top of page


By Ross MacPhee PhD, RAN Director of Science:


The fight over whether rangeland in the American West is threatened by wild horses because they constitute an “invasive” species should now be over. Or it should be, if some new science is listened to and converted into policy. A recent paper* in the leading journal Science has demonstrated that bulk-feeding megafauna (species with body weights greater than 100 lb/44 kg) are instrumental in maintaining and even increasing plant diversity in natural contexts, and that their value in this particular regard has nothing to do with their status as “native” or “introduced”. By comparing the results of 221 separate investigations, the authors were able to document that all the megafauna under study—ranging from pigs to deer to cattle to horses—exhibit environmentally beneficial traits, like the ability to disperse seeds of native plants. Notably, they also found that larger-bodied megafaunal communities had more positive effects on native plant diversity than did smaller-bodied ones. This helps to contradict the claim that large megafauna like free-ranging “wild” horses disproportionately cause environmental harm:

“[N]ot all introduced megafauna are considered equally problematic. “Invasive” megafauna are thought to have uniquely detrimental effects on ecosystems, and some argue that feral megafauna (wild but descending from domestic populations) have distinct effects due to human selection on their ancestors. However, there was no evidence that the effects of “invasive” megafauna species or of feral megafauna on native plant abundance and diversity were different from the effects of other megafauna. 

      “If…it were impossible to determine the nativeness of an organism from their actual effects, then nativeness would remain a description of dispersal history but would not be a meaningful way to understand ecological interactions.”

The new study shows that it is objectively irrelevant whether free-ranging horses are regarded as native or introduced, as their impacts, under equivalent circumstances, cannot be quantitatively or qualitatively distinguished from those of cattle or elk or any other big herbivore—and that their removal might be positively harmful. But that of course is not the conventional wisdom, and that’s what needs to change.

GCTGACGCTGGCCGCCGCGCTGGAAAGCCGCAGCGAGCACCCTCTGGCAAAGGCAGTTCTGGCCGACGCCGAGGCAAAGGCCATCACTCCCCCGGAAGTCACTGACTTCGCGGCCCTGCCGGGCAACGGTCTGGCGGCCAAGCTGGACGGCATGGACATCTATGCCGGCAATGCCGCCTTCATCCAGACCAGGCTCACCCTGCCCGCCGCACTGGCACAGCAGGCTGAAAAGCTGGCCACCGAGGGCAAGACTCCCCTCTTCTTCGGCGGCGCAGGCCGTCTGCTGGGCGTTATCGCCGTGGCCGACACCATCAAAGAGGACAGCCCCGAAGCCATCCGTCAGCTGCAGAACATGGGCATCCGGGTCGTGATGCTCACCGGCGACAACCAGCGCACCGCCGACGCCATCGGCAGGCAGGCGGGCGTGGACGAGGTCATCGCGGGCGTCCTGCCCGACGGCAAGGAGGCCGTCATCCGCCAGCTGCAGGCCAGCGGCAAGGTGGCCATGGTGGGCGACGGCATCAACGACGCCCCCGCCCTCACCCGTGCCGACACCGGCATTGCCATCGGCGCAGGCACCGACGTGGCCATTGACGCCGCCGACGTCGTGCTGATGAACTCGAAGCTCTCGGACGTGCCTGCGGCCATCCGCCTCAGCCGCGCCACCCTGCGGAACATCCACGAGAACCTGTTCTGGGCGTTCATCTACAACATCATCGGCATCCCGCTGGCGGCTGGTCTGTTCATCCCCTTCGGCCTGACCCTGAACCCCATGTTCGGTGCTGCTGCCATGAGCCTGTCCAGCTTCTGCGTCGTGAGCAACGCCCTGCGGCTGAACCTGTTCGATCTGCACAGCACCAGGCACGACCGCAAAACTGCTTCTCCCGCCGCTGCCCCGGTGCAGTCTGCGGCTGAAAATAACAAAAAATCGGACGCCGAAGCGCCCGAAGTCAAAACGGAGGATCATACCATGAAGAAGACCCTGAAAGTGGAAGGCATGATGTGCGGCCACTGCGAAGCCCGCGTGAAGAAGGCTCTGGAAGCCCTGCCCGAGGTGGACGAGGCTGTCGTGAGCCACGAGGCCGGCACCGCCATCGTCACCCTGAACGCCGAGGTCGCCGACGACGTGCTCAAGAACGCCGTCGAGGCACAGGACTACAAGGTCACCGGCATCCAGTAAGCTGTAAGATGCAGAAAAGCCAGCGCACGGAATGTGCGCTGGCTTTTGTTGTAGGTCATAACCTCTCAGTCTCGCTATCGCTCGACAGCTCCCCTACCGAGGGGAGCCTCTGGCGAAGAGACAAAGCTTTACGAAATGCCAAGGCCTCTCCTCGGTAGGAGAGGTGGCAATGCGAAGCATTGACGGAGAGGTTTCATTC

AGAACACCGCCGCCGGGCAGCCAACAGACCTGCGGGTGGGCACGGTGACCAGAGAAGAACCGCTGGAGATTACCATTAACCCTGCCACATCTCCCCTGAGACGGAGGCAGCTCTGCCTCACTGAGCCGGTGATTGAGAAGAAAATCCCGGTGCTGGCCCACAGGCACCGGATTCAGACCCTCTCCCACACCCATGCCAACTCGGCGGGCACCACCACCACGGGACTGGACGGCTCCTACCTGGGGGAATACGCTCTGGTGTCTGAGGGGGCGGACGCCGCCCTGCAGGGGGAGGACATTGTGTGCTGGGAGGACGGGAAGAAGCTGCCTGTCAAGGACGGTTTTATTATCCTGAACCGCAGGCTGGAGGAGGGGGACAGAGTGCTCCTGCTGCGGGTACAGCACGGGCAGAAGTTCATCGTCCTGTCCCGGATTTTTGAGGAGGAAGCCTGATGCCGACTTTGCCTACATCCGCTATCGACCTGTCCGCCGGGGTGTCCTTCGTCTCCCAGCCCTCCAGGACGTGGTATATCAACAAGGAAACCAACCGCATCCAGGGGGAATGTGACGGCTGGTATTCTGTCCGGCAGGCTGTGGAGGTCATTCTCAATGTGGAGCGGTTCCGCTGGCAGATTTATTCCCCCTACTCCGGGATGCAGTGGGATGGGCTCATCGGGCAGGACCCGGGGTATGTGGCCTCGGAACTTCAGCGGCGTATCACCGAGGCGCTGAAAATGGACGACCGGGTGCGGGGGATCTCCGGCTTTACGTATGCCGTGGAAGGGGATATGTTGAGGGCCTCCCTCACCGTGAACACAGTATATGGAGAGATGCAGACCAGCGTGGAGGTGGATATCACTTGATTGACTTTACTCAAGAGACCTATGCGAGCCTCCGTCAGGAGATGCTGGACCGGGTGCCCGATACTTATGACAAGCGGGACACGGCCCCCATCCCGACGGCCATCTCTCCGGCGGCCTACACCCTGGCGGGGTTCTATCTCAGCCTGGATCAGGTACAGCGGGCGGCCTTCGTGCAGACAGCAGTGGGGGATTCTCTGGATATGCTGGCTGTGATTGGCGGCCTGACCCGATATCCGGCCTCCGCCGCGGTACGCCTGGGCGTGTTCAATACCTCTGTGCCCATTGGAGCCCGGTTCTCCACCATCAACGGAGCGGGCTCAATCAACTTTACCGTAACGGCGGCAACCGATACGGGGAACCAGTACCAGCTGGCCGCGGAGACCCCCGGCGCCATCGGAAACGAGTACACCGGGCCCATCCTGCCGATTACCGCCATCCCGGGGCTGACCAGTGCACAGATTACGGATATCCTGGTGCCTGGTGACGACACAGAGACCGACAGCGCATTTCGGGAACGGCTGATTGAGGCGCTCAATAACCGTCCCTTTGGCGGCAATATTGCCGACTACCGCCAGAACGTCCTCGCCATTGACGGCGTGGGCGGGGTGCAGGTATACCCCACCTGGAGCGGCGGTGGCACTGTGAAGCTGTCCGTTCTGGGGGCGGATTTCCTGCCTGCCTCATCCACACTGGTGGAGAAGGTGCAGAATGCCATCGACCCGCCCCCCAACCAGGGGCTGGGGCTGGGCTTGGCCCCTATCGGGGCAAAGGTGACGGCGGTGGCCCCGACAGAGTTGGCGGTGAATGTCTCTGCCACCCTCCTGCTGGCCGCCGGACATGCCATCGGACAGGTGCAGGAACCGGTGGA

Let’s consider one objection to the new findings that is bound to be brought up by many people, whatever their attitude is toward free-ranging horses. This is the notion that the all-megafauna-are-the-same position overlooks obvious differences among species in terms of their “value”. Although it may be distasteful to rate species exclusively in terms of their apparent value to humans, that is in fact how the natural world is frequently perceived and there is no point in ignoring this viewpoint. The way to constructively change minds in this regard is to show that even greater value can be obtained by following a different course, one that need not involve massive expenditures, just the application of common sense. From the value standpoint, the chief benefit that cattle confer is that they convert indigestible, high-fiber plants (grasses) into meat, which is a dominant source of protein for consumers in this country and therefore of undeniable importance. Of course horses and other megafaunal grazers do the same thing physiologically, but as they are not farmed for meat as cattle are, where does their value lie? As the new study makes clear, all megaherbivores—including horses—possess traits that make them indispensable for maintaining or restoring ecosystem health.  But for goals like improving the quality of public rangelands in the American West, maximizing the presence of native plant species, ensuring that carbon sequestration takes place while erosion doesn’t, it is crucial to evaluate all relevant traits found in megafaunal grazers, not just their phylogenetic origin, because they are indeed not all the same.